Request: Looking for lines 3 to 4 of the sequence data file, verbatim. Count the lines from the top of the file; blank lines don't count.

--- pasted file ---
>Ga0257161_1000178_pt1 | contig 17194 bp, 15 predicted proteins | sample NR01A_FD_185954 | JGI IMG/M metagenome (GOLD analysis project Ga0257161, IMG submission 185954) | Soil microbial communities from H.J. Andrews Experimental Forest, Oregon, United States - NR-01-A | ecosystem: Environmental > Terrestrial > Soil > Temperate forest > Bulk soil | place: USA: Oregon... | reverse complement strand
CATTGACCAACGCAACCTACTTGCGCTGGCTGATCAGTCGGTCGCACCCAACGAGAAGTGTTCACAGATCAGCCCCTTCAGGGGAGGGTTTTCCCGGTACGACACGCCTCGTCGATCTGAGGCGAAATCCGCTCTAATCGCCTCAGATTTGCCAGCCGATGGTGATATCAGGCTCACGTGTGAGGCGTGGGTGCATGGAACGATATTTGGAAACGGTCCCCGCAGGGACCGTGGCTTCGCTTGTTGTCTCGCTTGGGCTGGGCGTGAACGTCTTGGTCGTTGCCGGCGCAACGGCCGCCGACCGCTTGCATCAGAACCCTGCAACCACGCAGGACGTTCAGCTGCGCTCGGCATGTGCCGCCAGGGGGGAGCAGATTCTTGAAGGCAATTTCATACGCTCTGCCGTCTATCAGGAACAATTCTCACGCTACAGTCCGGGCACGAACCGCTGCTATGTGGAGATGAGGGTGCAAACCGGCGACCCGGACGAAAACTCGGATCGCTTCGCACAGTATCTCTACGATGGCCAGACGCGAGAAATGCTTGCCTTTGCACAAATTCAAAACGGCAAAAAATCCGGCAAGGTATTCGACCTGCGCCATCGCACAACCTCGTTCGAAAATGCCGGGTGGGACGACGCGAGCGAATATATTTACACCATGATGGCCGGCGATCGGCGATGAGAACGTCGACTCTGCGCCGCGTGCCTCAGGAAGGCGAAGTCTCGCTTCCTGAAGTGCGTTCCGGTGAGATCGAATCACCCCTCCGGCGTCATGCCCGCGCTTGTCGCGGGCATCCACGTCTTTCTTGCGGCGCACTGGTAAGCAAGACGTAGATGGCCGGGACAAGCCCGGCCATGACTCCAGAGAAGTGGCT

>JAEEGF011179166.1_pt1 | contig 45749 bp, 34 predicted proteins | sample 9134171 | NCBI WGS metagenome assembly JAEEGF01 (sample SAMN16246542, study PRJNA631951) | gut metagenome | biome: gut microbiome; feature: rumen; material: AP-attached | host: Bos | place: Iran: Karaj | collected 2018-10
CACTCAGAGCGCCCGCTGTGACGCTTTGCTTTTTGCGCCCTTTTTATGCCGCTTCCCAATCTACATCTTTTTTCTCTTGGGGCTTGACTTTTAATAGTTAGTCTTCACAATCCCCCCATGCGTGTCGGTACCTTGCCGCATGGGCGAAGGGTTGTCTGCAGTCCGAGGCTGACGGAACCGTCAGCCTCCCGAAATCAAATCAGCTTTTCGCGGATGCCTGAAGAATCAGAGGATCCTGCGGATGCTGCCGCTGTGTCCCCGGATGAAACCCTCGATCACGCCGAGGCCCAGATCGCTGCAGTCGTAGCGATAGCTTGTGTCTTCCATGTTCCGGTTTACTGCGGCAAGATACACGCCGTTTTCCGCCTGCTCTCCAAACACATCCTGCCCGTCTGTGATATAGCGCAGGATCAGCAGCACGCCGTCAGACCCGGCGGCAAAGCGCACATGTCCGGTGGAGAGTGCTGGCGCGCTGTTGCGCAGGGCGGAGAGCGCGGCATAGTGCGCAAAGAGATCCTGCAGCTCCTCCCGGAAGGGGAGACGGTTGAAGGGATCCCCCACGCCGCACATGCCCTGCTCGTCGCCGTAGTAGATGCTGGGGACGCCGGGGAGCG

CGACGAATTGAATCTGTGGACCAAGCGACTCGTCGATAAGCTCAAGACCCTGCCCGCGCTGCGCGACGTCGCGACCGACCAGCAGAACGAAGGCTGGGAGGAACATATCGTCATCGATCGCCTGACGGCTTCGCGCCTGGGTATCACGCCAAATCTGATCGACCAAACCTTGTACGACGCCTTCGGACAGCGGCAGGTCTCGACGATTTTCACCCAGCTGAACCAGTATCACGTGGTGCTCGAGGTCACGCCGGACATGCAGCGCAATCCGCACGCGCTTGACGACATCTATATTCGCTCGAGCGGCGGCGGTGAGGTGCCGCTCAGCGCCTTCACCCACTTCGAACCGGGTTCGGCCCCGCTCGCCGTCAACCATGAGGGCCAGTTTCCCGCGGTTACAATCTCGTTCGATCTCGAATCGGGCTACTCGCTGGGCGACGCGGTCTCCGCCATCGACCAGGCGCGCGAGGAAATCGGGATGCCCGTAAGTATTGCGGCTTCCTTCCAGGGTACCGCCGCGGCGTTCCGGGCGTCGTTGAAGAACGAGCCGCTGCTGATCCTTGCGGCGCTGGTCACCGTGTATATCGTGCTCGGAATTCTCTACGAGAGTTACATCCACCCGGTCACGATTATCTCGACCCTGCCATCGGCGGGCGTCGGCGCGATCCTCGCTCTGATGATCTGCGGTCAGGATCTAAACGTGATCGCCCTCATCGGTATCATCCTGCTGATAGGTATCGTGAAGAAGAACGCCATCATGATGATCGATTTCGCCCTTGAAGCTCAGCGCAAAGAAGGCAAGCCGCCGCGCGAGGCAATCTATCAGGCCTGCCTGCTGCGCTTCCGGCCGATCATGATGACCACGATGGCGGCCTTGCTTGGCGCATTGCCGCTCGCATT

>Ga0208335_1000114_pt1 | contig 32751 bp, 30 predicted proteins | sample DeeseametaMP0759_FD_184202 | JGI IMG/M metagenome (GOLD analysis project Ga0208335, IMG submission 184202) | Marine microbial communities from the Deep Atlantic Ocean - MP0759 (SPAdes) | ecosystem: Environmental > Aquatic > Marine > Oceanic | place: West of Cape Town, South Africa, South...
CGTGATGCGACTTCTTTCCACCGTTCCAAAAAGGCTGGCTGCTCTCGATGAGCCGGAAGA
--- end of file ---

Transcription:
>JAEEGF011179166.1_pt1 | contig 45749 bp, 34 predicted proteins | sample 9134171 | NCBI WGS metagenome assembly JAEEGF01 (sample SAMN16246542, study PRJNA631951) | gut metagenome | biome: gut microbiome; feature: rumen; material: AP-attached | host: Bos | place: Iran: Karaj | collected 2018-10
CACTCAGAGCGCCCGCTGTGACGCTTTGCTTTTTGCGCCCTTTTTATGCCGCTTCCCAATCTACATCTTTTTTCTCTTGGGGCTTGACTTTTAATAGTTAGTCTTCACAATCCCCCCATGCGTGTCGGTACCTTGCCGCATGGGCGAAGGGTTGTCTGCAGTCCGAGGCTGACGGAACCGTCAGCCTCCCGAAATCAAATCAGCTTTTCGCGGATGCCTGAAGAATCAGAGGATCCTGCGGATGCTGCCGCTGTGTCCCCGGATGAAACCCTCGATCACGCCGAGGCCCAGATCGCTGCAGTCGTAGCGATAGCTTGTGTCTTCCATGTTCCGGTTTACTGCGGCAAGATACACGCCGTTTTCCGCCTGCTCTCCAAACACATCCTGCCCGTCTGTGATATAGCGCAGGATCAGCAGCACGCCGTCAGACCCGGCGGCAAAGCGCACATGTCCGGTGGAGAGTGCTGGCGCGCTGTTGCGCAGGGCGGAGAGCGCGGCATAGTGCGCAAAGAGATCCTGCAGCTCCTCCCGGAAGGGGAGACGGTTGAAGGGATCCCCCACGCCGCACATGCCCTGCTCGTCGCCGTAGTAGATGCTGGGGACGCCGGGGAGCG